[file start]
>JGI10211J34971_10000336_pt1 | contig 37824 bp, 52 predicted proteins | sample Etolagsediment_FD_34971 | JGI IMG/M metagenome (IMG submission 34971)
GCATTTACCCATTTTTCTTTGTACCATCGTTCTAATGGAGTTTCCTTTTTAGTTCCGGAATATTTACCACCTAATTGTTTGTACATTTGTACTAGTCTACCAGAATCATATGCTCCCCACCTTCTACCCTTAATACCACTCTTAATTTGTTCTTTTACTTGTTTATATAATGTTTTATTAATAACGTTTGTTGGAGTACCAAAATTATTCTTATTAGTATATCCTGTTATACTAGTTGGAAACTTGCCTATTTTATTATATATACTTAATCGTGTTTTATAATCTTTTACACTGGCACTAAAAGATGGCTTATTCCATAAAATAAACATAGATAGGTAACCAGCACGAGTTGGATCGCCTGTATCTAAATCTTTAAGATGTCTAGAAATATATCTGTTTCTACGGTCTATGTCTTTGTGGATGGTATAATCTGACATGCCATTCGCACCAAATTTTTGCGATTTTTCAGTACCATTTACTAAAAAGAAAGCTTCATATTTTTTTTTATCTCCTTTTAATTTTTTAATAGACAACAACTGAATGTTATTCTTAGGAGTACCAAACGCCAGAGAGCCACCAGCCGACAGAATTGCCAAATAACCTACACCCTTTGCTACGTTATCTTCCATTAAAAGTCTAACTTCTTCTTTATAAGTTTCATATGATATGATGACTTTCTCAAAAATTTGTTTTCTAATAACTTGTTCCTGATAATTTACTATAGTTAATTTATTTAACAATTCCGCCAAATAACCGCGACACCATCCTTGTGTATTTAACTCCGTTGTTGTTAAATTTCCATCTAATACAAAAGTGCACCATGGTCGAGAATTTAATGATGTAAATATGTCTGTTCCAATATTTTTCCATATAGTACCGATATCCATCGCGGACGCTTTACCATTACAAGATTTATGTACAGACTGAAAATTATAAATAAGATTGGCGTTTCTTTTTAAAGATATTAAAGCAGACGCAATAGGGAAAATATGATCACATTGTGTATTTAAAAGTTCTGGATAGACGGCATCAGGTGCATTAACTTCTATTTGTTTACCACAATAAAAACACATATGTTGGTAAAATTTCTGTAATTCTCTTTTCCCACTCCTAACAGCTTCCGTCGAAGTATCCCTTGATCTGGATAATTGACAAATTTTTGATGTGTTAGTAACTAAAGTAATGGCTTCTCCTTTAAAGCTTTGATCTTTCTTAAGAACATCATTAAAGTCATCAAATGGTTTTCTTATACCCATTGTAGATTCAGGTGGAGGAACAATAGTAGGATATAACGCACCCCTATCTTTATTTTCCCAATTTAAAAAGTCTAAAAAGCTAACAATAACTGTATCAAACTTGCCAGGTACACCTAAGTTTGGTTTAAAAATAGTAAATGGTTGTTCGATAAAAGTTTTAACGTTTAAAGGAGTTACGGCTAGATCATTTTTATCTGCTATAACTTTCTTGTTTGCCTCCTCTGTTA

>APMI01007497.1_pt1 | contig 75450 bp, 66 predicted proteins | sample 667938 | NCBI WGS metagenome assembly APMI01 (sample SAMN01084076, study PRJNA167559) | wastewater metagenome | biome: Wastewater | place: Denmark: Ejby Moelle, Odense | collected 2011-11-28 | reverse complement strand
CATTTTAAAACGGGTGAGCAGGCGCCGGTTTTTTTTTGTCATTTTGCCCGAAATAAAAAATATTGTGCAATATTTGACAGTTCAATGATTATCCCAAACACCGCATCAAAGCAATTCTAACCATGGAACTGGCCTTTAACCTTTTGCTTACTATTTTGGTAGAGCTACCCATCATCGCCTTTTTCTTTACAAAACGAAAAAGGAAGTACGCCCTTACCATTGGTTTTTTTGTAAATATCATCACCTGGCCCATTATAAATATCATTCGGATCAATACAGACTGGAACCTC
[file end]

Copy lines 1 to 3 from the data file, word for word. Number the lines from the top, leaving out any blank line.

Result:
>JGI10211J34971_10000336_pt1 | contig 37824 bp, 52 predicted proteins | sample Etolagsediment_FD_34971 | JGI IMG/M metagenome (IMG submission 34971)
GCATTTACCCATTTTTCTTTGTACCATCGTTCTAATGGAGTTTCCTTTTTAGTTCCGGAATATTTACCACCTAATTGTTTGTACATTTGTACTAGTCTACCAGAATCATATGCTCCCCACCTTCTACCCTTAATACCACTCTTAATTTGTTCTTTTACTTGTTTATATAATGTTTTATTAATAACGTTTGTTGGAGTACCAAAATTATTCTTATTAGTATATCCTGTTATACTAGTTGGAAACTTGCCTATTTTATTATATATACTTAATCGTGTTTTATAATCTTTTACACTGGCACTAAAAGATGGCTTATTCCATAAAATAAACATAGATAGGTAACCAGCACGAGTTGGATCGCCTGTATCTAAATCTTTAAGATGTCTAGAAATATATCTGTTTCTACGGTCTATGTCTTTGTGGATGGTATAATCTGACATGCCATTCGCACCAAATTTTTGCGATTTTTCAGTACCATTTACTAAAAAGAAAGCTTCATATTTTTTTTTATCTCCTTTTAATTTTTTAATAGACAACAACTGAATGTTATTCTTAGGAGTACCAAACGCCAGAGAGCCACCAGCCGACAGAATTGCCAAATAACCTACACCCTTTGCTACGTTATCTTCCATTAAAAGTCTAACTTCTTCTTTATAAGTTTCATATGATATGATGACTTTCTCAAAAATTTGTTTTCTAATAACTTGTTCCTGATAATTTACTATAGTTAATTTATTTAACAATTCCGCCAAATAACCGCGACACCATCCTTGTGTATTTAACTCCGTTGTTGTTAAATTTCCATCTAATACAAAAGTGCACCATGGTCGAGAATTTAATGATGTAAATATGTCTGTTCCAATATTTTTCCATATAGTACCGATATCCATCGCGGACGCTTTACCATTACAAGATTTATGTACAGACTGAAAATTATAAATAAGATTGGCGTTTCTTTTTAAAGATATTAAAGCAGACGCAATAGGGAAAATATGATCACATTGTGTATTTAAAAGTTCTGGATAGACGGCATCAGGTGCATTAACTTCTATTTGTTTACCACAATAAAAACACATATGTTGGTAAAATTTCTGTAATTCTCTTTTCCCACTCCTAACAGCTTCCGTCGAAGTATCCCTTGATCTGGATAATTGACAAATTTTTGATGTGTTAGTAACTAAAGTAATGGCTTCTCCTTTAAAGCTTTGATCTTTCTTAAGAACATCATTAAAGTCATCAAATGGTTTTCTTATACCCATTGTAGATTCAGGTGGAGGAACAATAGTAGGATATAACGCACCCCTATCTTTATTTTCCCAATTTAAAAAGTCTAAAAAGCTAACAATAACTGTATCAAACTTGCCAGGTACACCTAAGTTTGGTTTAAAAATAGTAAATGGTTGTTCGATAAAAGTTTTAACGTTTAAAGGAGTTACGGCTAGATCATTTTTATCTGCTATAACTTTCTTGTTTGCCTCCTCTGTTA

>APMI01007497.1_pt1 | contig 75450 bp, 66 predicted proteins | sample 667938 | NCBI WGS metagenome assembly APMI01 (sample SAMN01084076, study PRJNA167559) | wastewater metagenome | biome: Wastewater | place: Denmark: Ejby Moelle, Odense | collected 2011-11-28 | reverse complement strand